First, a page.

How Do You Know if You Are Eligible for Workers’ Compensation?
Across the United States, workers’ compensation programs give injured workers access to medical care and compensation in exchange for their giving up the right to sue their employers for injuries incurred on the job. In Ohio, your employer can purchase insurance and “self-insure,” or they can pay a premium and purchase workers’ comp coverage directly from the Ohio Bureau of Workers’ Compensation (BWC).
Most employers are covered by workers’ compensation programs in Ohio, but there are a few exceptions. Federal employees are not covered by the state program, nor are certain types of employers, such as religious organizations and small business owners who employ only themselves. To qualify for workers’ comp, you must be an employee of a company that is required to carry workers’ comp insurance.
Common issues involving workers’ comp in Ohio
Problems arise when employers pay workers “under the table.” When they get injured on the job, these employees are typically not eligible for compensation because their employer was not paying workers’ comp premiums on their behalf. If you believe you are fully employed, but your employer denies you benefits after injury, you may want to consider taking legal action.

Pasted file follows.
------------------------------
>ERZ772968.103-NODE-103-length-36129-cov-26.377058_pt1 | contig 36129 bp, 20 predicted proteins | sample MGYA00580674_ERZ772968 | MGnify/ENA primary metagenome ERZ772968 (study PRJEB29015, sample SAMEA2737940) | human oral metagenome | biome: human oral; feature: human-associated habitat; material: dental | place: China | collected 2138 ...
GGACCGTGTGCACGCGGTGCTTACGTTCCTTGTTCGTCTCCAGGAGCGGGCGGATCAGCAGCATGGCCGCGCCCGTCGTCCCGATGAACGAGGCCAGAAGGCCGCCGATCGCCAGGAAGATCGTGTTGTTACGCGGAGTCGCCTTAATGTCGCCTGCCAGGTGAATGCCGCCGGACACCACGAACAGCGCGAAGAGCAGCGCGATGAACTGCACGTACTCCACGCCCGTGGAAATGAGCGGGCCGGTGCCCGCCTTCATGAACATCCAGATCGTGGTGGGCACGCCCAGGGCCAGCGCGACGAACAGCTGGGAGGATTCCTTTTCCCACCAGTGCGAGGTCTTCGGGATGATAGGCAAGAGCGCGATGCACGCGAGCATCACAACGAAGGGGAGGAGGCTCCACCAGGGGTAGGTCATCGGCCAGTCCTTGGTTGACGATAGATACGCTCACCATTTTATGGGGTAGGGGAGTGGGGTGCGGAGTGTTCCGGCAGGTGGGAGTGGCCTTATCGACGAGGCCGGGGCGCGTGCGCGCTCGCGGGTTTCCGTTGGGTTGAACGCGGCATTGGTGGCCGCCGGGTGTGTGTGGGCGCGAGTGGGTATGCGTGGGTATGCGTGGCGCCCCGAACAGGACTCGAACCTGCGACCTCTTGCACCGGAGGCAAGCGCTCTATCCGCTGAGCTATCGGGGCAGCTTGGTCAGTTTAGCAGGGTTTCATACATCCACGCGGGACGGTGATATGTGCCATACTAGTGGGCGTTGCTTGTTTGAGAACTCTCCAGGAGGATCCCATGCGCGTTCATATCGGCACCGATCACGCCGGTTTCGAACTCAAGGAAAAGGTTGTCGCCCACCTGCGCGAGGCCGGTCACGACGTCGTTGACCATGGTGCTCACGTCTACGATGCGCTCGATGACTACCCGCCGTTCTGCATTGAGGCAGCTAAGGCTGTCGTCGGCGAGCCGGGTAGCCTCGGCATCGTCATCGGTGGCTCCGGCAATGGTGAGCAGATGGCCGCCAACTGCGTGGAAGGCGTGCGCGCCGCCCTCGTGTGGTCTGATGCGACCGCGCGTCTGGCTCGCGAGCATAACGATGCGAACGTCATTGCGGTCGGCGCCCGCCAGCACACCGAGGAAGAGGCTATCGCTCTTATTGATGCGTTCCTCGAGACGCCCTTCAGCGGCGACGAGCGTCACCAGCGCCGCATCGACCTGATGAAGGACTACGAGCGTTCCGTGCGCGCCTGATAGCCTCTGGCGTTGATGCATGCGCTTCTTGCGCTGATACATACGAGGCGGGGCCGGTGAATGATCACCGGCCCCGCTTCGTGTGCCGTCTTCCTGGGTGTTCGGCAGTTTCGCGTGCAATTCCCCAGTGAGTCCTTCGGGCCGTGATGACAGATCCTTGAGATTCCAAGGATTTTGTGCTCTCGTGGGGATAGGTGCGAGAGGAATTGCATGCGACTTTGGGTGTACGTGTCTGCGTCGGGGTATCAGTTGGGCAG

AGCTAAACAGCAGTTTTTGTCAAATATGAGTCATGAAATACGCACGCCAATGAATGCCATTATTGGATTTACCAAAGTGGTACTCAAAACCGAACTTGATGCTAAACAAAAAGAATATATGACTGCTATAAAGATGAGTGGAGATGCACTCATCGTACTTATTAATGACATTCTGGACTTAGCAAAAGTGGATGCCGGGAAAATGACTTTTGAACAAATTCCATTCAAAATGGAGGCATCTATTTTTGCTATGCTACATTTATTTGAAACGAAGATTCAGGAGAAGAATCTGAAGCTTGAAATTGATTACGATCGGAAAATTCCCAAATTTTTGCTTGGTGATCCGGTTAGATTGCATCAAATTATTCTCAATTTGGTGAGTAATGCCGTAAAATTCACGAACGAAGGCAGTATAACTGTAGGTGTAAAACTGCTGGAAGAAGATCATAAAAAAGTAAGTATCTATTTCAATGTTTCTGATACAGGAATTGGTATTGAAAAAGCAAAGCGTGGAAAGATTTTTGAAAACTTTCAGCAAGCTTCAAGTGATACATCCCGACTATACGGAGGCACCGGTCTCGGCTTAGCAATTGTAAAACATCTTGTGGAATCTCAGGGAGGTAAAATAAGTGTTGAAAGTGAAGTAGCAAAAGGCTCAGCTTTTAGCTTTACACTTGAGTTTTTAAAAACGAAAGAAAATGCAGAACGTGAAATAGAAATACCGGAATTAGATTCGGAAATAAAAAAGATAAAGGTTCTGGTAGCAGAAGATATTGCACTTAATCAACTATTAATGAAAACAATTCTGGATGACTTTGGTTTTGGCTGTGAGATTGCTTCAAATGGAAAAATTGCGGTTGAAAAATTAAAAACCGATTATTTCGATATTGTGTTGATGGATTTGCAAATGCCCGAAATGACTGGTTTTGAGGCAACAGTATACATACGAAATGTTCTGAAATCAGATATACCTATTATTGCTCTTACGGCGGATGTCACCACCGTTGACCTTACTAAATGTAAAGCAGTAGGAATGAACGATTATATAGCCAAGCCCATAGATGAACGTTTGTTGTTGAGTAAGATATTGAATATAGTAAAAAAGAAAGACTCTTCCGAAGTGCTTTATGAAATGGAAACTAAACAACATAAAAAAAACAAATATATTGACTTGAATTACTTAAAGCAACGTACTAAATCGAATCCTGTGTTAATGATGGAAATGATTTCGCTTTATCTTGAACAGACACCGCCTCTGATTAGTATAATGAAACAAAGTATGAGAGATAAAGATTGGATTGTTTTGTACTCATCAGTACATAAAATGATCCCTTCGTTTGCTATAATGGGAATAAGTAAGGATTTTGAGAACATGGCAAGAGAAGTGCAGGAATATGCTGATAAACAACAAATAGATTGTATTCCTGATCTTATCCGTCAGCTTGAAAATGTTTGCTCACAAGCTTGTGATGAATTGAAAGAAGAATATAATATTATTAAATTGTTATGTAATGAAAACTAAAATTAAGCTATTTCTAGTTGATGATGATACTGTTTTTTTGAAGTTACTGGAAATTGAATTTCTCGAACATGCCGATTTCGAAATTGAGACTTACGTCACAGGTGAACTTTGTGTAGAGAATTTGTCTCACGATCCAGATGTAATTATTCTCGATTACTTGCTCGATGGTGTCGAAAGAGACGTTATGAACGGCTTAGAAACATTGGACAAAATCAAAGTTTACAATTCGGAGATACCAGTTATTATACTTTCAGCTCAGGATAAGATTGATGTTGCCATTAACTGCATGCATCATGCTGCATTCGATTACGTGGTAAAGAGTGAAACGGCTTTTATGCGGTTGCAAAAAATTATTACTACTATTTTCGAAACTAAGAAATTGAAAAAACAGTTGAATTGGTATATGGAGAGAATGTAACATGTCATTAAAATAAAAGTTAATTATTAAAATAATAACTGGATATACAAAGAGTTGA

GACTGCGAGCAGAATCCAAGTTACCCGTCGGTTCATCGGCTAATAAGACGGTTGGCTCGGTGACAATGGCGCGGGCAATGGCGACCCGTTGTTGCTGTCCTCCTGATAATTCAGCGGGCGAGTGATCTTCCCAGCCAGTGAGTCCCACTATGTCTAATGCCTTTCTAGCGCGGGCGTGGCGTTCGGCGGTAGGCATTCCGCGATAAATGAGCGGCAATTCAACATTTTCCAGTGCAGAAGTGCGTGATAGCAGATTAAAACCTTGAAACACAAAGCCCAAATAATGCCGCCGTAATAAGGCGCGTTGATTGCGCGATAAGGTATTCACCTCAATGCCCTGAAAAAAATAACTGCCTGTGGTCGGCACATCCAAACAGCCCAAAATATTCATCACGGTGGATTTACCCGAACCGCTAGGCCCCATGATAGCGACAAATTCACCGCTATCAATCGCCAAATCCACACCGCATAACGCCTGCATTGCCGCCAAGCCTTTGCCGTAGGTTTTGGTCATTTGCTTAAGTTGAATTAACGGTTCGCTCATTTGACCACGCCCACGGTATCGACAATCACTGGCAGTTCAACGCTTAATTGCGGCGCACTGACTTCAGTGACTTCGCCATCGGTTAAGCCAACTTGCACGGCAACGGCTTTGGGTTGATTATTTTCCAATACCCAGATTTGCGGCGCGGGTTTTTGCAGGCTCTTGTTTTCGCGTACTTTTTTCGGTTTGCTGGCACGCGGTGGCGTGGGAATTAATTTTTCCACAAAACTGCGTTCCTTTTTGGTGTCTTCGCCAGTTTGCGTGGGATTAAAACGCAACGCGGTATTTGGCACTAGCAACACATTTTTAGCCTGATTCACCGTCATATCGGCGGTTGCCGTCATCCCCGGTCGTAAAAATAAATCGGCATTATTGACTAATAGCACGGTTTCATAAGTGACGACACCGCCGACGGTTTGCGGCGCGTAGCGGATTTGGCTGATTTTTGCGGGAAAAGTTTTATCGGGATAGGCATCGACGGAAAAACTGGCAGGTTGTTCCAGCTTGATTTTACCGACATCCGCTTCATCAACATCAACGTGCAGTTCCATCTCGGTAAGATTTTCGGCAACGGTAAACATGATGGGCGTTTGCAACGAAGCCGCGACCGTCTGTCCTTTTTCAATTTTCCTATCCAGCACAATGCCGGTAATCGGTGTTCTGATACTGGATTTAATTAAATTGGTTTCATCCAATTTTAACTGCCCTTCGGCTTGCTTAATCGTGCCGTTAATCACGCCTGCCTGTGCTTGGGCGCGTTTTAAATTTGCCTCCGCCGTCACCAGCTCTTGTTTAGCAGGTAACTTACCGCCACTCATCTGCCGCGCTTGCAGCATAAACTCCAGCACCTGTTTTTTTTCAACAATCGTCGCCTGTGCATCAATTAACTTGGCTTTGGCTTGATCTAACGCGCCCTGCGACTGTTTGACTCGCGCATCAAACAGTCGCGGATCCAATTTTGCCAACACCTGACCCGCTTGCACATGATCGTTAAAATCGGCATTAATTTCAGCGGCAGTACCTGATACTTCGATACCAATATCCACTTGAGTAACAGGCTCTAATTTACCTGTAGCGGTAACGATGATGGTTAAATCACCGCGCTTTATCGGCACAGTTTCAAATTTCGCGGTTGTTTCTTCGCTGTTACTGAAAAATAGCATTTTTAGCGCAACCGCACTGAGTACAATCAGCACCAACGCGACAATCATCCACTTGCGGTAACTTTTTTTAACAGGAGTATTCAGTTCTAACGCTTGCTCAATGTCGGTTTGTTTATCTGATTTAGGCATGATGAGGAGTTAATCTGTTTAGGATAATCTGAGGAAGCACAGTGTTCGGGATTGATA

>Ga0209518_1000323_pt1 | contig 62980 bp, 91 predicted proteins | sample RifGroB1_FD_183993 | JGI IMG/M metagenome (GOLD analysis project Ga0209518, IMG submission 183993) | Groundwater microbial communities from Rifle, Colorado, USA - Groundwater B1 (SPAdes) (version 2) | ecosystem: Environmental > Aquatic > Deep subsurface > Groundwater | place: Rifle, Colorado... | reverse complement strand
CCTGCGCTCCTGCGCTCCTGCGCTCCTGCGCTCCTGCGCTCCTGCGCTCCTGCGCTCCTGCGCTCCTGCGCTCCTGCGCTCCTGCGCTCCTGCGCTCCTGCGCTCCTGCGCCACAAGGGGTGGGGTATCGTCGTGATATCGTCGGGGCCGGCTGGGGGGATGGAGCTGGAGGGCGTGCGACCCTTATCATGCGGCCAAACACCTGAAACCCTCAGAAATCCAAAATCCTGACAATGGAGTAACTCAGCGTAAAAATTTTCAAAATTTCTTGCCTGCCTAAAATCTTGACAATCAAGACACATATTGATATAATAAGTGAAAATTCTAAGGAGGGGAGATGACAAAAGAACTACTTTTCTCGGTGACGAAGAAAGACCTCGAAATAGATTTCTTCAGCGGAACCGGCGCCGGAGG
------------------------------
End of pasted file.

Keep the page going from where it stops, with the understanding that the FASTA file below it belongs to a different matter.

Another hazy area involves the use of independent contractors. Contractors are usually not covered by the workers’ compensation policies of their clients. When the work of a contractor — including work assignment, tools, schedule, or transportation — is governed primarily by the client/employer, the employer may be held responsible for on-the-job work injuries. Injured employees who believe they have been misclassified as contractors should seek good legal advice. Alternatively, actual independent contractors who are not eligible for workers’ compensation benefits may be able to bring a legal action against a negligent party if they are injured on a job site.
Another common issue is whether employees injured while attending a company event are covered by workers’ compensation. In this situation, the circumstances of the event weigh heavily in the determination of who is financially liable for injuries that occur. When an employer requests that an employee attend a conference, workshop, or office event, the situation could be considered an extension of their workplace environment, and injuries suffered could be covered by a workers’ comp claim. But if a group of office workers decide to go out for the evening, or on a trip, and the event is not organized, funded, or scheduled by the employer, the chances of a successful workers’ comp claim are slim.
Most of the time, workers’ compensation claims are straightforward. Compensation is paid, healthcare is provided, and the employee usually returns to work. When the circumstances are not clear, or a legitimate injury claim has been denied, it is time to get sound legal advice.